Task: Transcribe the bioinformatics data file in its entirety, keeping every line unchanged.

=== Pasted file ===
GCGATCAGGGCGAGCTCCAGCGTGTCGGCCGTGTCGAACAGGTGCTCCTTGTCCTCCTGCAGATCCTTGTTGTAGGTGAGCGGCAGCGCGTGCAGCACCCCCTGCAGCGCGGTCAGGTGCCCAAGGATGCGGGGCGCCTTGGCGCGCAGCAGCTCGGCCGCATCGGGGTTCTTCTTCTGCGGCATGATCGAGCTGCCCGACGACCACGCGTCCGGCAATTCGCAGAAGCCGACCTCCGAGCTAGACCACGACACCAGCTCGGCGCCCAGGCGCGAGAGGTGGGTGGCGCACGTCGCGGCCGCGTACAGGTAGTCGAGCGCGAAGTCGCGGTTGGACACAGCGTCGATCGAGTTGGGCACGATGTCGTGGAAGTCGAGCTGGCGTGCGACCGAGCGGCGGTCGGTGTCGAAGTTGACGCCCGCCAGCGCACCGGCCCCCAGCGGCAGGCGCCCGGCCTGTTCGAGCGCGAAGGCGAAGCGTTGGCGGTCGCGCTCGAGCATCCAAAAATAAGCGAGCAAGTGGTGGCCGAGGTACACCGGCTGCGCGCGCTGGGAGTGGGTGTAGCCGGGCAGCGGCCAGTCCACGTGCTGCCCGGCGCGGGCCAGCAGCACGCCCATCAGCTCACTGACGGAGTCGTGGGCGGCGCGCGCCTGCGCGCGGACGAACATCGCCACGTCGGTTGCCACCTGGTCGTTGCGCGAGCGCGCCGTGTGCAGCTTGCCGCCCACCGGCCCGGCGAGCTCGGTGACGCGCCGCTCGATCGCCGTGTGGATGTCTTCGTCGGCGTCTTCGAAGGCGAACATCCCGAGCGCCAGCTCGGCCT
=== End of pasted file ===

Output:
GCGATCAGGGCGAGCTCCAGCGTGTCGGCCGTGTCGAACAGGTGCTCCTTGTCCTCCTGCAGATCCTTGTTGTAGGTGAGCGGCAGCGCGTGCAGCACCCCCTGCAGCGCGGTCAGGTGCCCAAGGATGCGGGGCGCCTTGGCGCGCAGCAGCTCGGCCGCATCGGGGTTCTTCTTCTGCGGCATGATCGAGCTGCCCGACGACCACGCGTCCGGCAATTCGCAGAAGCCGACCTCCGAGCTAGACCACGACACCAGCTCGGCGCCCAGGCGCGAGAGGTGGGTGGCGCACGTCGCGGCCGCGTACAGGTAGTCGAGCGCGAAGTCGCGGTTGGACACAGCGTCGATCGAGTTGGGCACGATGTCGTGGAAGTCGAGCTGGCGTGCGACCGAGCGGCGGTCGGTGTCGAAGTTGACGCCCGCCAGCGCACCGGCCCCCAGCGGCAGGCGCCCGGCCTGTTCGAGCGCGAAGGCGAAGCGTTGGCGGTCGCGCTCGAGCATCCAAAAATAAGCGAGCAAGTGGTGGCCGAGGTACACCGGCTGCGCGCGCTGGGAGTGGGTGTAGCCGGGCAGCGGCCAGTCCACGTGCTGCCCGGCGCGGGCCAGCAGCACGCCCATCAGCTCACTGACGGAGTCGTGGGCGGCGCGCGCCTGCGCGCGGACGAACATCGCCACGTCGGTTGCCACCTGGTCGTTGCGCGAGCGCGCCGTGTGCAGCTTGCCGCCCACCGGCCCGGCGAGCTCGGTGACGCGCCGCTCGATCGCCGTGTGGATGTCTTCGTCGGCGTCTTCGAAGGCGAACATCCCGAGCGCCAGCTCGGCCT